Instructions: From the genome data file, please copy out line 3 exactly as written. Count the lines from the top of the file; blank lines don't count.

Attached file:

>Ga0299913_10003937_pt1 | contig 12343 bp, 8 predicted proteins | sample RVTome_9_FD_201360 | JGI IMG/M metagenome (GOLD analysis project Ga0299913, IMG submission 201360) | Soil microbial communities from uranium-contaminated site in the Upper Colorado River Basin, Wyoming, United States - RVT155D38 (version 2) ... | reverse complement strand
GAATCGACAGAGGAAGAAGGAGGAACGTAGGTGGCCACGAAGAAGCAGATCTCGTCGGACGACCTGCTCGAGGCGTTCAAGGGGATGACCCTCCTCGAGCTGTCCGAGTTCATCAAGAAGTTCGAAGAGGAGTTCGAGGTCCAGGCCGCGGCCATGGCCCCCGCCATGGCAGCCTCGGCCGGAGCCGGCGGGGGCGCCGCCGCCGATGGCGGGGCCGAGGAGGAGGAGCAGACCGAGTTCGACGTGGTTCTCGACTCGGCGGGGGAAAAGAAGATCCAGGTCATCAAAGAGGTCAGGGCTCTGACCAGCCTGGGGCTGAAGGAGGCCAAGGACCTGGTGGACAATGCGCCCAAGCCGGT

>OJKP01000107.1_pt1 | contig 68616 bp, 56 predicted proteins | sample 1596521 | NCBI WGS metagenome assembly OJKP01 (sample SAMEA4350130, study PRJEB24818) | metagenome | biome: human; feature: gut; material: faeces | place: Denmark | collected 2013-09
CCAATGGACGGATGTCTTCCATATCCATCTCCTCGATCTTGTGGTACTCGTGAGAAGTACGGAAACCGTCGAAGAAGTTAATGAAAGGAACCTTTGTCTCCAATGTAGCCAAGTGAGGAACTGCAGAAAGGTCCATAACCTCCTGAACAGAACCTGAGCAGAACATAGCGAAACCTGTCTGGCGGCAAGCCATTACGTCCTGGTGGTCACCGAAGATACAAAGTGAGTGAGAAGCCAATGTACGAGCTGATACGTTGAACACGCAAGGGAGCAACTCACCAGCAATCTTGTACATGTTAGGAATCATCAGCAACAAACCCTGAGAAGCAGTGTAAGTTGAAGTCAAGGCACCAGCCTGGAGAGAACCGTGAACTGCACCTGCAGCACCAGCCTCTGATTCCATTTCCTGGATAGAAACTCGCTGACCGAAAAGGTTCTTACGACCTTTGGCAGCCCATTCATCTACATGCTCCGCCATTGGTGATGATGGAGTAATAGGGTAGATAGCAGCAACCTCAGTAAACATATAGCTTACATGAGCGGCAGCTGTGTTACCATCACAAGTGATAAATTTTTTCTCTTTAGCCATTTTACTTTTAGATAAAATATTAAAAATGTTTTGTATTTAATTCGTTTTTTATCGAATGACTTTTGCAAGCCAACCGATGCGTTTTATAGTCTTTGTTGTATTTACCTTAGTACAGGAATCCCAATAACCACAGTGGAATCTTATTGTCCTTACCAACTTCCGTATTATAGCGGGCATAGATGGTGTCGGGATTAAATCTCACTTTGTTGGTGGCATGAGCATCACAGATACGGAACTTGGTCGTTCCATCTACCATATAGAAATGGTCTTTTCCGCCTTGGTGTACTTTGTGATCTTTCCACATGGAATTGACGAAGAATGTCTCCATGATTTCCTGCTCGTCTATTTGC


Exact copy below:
>OJKP01000107.1_pt1 | contig 68616 bp, 56 predicted proteins | sample 1596521 | NCBI WGS metagenome assembly OJKP01 (sample SAMEA4350130, study PRJEB24818) | metagenome | biome: human; feature: gut; material: faeces | place: Denmark | collected 2013-09